Park(ing) Day, a celebration of people-friendly design in city spaces with some Capitol Hill roots, is expanding to a two-day event in Seattle. Today (Friday, August 5th) is the deadline to sign up for the 2016 edition:
PARK(ing) Day Plus+ is the perfect time to make your dream mini-park or street improvement a reality. OnSeptember 16 and 17, groups from all around Seattle will be transforming parking spaces into temporary pop-up parks and street improvements to help generate a conversation about healthy, sustainable, and livable cities.
What do you want to see in Seattle? You can create spaces for reflection, creativity, solace, play, or improvements for safety and mobility. PARK(ing) Day 2015 was our biggest one yet with over 50 pop-ups installed throughout Seattle, and we want this year to be even bigger!
Don’t forget that you can also now apply for a Small Sparks grant (up to $1,000) to help fund your project. To learn more about this opportunity and how to apply, contact Ed Pottharst (Ed.Pottharst@seattle.gov) or Karen Selander (Karen.Selander@seattle.gov) at the Department of Neighborhoods.
Check out SDOT’s guidelines for easy-to-follow tips about planning your space and submitting your application—but be sure to get your applications turned in to firstname.lastname@example.org by tomorrow, August 5. For additional information about Seattle PARK(ing) Day, including application requirements, please visit http://www.seattle.gov/transportation/seattleparkingday.htm.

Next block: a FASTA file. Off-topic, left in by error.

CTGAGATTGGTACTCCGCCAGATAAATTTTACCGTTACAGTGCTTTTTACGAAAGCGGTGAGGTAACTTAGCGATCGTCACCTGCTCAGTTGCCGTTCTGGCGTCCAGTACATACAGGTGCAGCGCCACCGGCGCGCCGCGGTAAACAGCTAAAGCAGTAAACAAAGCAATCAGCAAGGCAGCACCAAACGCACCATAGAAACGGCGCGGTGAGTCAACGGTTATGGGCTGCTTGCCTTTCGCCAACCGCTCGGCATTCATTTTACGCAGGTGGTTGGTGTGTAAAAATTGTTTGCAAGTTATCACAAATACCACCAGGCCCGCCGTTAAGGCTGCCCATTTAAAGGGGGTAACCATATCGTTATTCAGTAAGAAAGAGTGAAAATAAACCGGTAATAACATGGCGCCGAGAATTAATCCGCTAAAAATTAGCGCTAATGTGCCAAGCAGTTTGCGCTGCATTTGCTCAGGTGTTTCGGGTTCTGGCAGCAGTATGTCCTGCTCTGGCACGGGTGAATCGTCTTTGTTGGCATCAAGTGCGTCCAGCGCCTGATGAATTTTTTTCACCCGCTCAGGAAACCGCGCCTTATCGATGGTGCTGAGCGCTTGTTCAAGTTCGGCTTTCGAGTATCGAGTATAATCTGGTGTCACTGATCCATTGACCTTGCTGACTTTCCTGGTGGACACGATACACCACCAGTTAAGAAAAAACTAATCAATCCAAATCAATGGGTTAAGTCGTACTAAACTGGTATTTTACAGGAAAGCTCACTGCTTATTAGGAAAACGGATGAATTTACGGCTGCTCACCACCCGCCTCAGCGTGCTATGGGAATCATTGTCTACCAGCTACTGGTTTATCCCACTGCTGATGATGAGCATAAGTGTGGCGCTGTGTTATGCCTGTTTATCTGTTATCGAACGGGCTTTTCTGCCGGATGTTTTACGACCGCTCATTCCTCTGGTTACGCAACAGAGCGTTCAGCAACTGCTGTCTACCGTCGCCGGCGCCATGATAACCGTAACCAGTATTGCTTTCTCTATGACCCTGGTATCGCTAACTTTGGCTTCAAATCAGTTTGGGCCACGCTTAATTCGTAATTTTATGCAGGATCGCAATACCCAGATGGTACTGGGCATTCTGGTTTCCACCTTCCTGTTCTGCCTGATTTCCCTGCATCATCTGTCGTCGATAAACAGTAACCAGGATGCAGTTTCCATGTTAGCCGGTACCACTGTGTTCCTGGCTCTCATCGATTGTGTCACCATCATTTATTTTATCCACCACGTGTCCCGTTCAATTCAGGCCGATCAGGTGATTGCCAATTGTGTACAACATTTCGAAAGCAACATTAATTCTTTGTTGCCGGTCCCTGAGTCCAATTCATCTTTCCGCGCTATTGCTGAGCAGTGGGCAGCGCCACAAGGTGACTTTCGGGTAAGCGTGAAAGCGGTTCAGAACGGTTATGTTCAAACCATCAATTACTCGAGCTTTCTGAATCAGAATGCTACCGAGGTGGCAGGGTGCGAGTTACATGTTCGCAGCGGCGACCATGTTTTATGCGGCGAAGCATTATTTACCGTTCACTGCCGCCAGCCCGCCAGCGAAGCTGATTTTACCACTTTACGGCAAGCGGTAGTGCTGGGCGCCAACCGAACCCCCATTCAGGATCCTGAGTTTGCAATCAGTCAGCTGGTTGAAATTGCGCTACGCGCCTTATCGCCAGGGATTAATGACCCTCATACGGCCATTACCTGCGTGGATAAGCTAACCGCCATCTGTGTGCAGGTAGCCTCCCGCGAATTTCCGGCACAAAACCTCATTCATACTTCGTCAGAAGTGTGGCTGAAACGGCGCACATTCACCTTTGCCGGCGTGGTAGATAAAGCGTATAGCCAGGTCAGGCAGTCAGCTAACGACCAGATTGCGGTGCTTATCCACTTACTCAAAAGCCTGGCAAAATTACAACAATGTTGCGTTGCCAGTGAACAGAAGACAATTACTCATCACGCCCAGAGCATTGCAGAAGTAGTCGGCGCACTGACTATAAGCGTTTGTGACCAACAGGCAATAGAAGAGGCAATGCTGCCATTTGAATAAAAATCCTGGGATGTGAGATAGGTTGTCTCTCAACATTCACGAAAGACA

While the present day Park(ing) Day tends to draw participation mostly from design firms and architects, the early days in Seattle included some crunchier parks. The first Seattle Park(ing) Day took place in 2009 along E Pine. The People’s Parking Lot — a gravel-covered dirt parcel left empty as a developer waited to build the six-story building that stands there today — was transformed into the first home for the Seattle version of the event. The event has helped lead to more long-lasting experiments in urban space with the creation of the first parklet in Seattle on Capitol Hill in 2012 and the city’s experiments with pavement parks like the Pac-Man designed space coming to Summit at E Denny.